The worst sinner in Christian history was Judas Iscariot. Of course he betrayed Christ and handed him over to his death. That was bad. But far worse was his internal conviction that things couldn’t get any better, that he and his situation were irredeemable.
This is a great analogy for our own spiritual lives—that we should never despair because no sin is unforgivable if only we ask—but there is a strong cultural analogy to be drawn as well. As we try to navigate our tenuous situation of becoming strangers in a strange new culture, which increasingly refuses to tolerate the voice of traditional Christianity, we should never despair (just as we shouldn’t swing too far in the other direction towards a kind of blind optimism). In the words of Richard John Neuhaus,
Optimism is a matter optics, of seeing what you want to see and not seeing what you don't want to see. Hope, on the other hand, is a Christian virtue. It is the unblinking acknowledgment of all that militates against hope, and the unrelenting refusal to despair. We have not the right to despair, and, finally, we have not the reason to despair.
Stubborn hope, then, is the answer. But in what, exactly, does it consist? Thomas Aquinas taught that man has a purpose, a human nature—body and soul, intelligent and free—which was created in goodness by God, wounded by sin, redeemed by grace, bound for glory. This process of perfection begins from the moment of baptism. Our true purpose is to be happy with him forever in the next life—but in the life of grace, that pursuit of personal fulfillment and happiness begins now.
No structural “sin” or wicked culture can impede man’s relationship with God absolutely. We hope in him because he made us and we belong to him. Just as in the story of Israel, sometimes we are lapping up milk and honey, and other times on our way to Babylon, but nothing can ever prevent us from being faithful. Our dignity and our purpose lies within who we are, and that is why we cannot and must not fear those who can destroy only the body.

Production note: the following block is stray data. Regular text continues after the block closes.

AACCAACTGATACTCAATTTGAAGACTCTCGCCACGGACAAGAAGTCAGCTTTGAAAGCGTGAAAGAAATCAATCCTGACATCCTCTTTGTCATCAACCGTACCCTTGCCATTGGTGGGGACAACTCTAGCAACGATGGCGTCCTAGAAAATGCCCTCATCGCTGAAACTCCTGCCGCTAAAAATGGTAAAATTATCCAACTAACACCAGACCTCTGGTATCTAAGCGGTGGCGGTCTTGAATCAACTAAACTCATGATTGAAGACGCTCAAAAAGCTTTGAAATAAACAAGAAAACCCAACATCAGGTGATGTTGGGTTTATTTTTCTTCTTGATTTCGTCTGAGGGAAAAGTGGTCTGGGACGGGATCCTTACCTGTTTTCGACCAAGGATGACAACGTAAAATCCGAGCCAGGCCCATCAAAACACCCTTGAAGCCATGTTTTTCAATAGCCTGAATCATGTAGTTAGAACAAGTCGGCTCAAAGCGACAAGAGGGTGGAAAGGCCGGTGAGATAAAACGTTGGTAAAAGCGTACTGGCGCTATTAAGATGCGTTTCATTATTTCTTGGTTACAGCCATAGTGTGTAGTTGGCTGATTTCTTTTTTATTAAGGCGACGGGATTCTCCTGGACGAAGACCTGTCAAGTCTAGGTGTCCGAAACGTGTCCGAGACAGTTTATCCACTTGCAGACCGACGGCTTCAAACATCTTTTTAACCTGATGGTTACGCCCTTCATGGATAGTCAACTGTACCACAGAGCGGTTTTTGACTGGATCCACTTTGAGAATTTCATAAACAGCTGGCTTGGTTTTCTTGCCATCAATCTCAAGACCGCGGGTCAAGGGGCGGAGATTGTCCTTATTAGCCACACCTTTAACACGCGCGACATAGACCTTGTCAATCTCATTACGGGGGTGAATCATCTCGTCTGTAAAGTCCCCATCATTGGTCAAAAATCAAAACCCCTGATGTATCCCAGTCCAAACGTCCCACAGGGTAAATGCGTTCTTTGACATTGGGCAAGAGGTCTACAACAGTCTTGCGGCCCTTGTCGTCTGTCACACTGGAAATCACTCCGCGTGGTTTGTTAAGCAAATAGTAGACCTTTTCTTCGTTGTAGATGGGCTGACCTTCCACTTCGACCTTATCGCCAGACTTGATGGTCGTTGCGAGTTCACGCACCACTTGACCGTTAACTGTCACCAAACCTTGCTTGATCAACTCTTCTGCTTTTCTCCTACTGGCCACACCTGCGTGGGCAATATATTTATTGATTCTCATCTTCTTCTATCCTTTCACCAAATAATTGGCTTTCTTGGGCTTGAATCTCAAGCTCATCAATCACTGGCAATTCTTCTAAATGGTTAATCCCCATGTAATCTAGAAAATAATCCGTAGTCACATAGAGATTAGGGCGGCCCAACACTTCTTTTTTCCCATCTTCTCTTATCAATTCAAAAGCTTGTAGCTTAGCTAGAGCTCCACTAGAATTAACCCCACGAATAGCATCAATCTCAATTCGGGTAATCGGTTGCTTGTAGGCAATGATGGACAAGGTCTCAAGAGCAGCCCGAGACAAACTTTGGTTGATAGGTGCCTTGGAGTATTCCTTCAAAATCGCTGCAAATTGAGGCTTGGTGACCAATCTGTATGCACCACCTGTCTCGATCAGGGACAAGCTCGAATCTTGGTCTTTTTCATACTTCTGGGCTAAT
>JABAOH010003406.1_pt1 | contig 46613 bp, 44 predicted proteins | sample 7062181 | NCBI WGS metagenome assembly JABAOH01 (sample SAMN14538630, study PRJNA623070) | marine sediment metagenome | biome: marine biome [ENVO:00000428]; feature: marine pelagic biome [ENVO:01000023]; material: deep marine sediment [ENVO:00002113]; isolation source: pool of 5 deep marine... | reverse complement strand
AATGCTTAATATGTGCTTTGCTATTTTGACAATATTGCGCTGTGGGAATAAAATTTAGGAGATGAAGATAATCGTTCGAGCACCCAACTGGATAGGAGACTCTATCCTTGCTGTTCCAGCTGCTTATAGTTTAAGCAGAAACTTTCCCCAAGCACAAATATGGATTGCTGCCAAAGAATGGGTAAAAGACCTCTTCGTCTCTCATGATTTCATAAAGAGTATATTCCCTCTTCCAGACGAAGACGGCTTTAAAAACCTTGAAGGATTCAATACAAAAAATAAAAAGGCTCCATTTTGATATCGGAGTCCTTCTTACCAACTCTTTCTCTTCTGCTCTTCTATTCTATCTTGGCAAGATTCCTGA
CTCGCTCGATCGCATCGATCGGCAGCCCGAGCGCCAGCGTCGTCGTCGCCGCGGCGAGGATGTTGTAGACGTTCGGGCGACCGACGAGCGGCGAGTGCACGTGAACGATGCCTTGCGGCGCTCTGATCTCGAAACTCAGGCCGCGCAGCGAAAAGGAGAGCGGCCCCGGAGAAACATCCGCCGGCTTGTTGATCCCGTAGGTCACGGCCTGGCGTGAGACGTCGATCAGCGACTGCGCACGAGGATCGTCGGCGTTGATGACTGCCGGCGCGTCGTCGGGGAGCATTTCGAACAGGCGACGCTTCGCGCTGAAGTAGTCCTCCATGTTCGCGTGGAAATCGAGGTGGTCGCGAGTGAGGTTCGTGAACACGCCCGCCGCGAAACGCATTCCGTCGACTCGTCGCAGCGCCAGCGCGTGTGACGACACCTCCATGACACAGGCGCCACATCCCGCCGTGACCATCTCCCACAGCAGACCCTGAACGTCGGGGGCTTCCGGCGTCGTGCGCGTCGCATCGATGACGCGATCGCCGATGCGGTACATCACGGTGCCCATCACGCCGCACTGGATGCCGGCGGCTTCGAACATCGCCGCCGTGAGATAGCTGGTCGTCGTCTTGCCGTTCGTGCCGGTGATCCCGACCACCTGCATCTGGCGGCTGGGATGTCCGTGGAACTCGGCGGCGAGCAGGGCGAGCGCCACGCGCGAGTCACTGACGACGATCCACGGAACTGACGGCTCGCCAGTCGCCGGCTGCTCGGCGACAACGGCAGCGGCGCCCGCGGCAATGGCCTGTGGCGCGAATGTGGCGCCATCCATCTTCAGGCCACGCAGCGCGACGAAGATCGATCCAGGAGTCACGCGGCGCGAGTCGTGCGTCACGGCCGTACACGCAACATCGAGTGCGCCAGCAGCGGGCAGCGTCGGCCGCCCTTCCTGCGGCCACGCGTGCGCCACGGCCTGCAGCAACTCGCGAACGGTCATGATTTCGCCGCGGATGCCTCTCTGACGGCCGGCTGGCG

The struggle will continue in our day to fight for justice for the oppressed, the unborn, the family, religious freedom, and more. Yet “winning” is not a quantifiable thing, culturally speaking.
Right now, things are looking somewhat bleak in America, but Christians and Jews are not easily tricked. We look back in history and see all the great deeds God has done for his children. We see all the foreign powers that have tried (and ultimately failed) to dominate us. As the situations of history and culture ebb and flow, the constant is God’s never failing care for man. We are heading towards Babylon. But God lives there too. The final victory has been won by Christ, and that extends to today and tomorrow.
While Judas despaired, Peter—having fallen victim to outside pressure denied Christ—asked forgiveness, and then served the Church. The good thief was a ne’er-do-well who didn’t help the culture one iota, but now he reigns in eternal bliss. The early Christians lived in a culture that makes ours look prudish, but set their faces like flint as they were flayed. So despair not, but do not be afraid to see things as they are.
Dominic Bouck, O.P., is a Dominican brother of the Province of St. Joseph and a summer intern at First Things.
We launched the First Things 2023 Year-End Campaign to keep articles like the one you just read free of charge to everyone.
Measured in dollars and cents, this doesn't make sense. But consider who is able to read First Things: pastors and priests, college students and professors, young professionals and families. Last year, we had more than three million unique readers on firstthings.com.
Informing and inspiring these people is why First Things doesn't only think in terms of dollars and cents. And it's why we urgently need your year-end support.
Will you give today?